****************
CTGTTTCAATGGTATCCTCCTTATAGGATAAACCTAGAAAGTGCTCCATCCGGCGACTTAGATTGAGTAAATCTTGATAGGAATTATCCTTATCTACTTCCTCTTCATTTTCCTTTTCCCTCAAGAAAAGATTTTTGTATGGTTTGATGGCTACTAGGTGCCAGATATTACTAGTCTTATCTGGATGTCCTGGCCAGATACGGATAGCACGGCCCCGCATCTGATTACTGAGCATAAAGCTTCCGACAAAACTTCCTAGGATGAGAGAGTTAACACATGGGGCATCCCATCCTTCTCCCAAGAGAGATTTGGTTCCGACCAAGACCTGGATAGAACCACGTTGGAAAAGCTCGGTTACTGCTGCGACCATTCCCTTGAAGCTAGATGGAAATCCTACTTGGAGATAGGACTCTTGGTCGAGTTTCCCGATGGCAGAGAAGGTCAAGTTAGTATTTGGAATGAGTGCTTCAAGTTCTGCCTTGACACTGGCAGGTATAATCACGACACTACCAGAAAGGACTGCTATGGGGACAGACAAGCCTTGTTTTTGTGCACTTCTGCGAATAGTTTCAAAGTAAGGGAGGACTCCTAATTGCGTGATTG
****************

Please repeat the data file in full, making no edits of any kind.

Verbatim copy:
CTGTTTCAATGGTATCCTCCTTATAGGATAAACCTAGAAAGTGCTCCATCCGGCGACTTAGATTGAGTAAATCTTGATAGGAATTATCCTTATCTACTTCCTCTTCATTTTCCTTTTCCCTCAAGAAAAGATTTTTGTATGGTTTGATGGCTACTAGGTGCCAGATATTACTAGTCTTATCTGGATGTCCTGGCCAGATACGGATAGCACGGCCCCGCATCTGATTACTGAGCATAAAGCTTCCGACAAAACTTCCTAGGATGAGAGAGTTAACACATGGGGCATCCCATCCTTCTCCCAAGAGAGATTTGGTTCCGACCAAGACCTGGATAGAACCACGTTGGAAAAGCTCGGTTACTGCTGCGACCATTCCCTTGAAGCTAGATGGAAATCCTACTTGGAGATAGGACTCTTGGTCGAGTTTCCCGATGGCAGAGAAGGTCAAGTTAGTATTTGGAATGAGTGCTTCAAGTTCTGCCTTGACACTGGCAGGTATAATCACGACACTACCAGAAAGGACTGCTATGGGGACAGACAAGCCTTGTTTTTGTGCACTTCTGCGAATAGTTTCAAAGTAAGGGAGGACTCCTAATTGCGTGATTG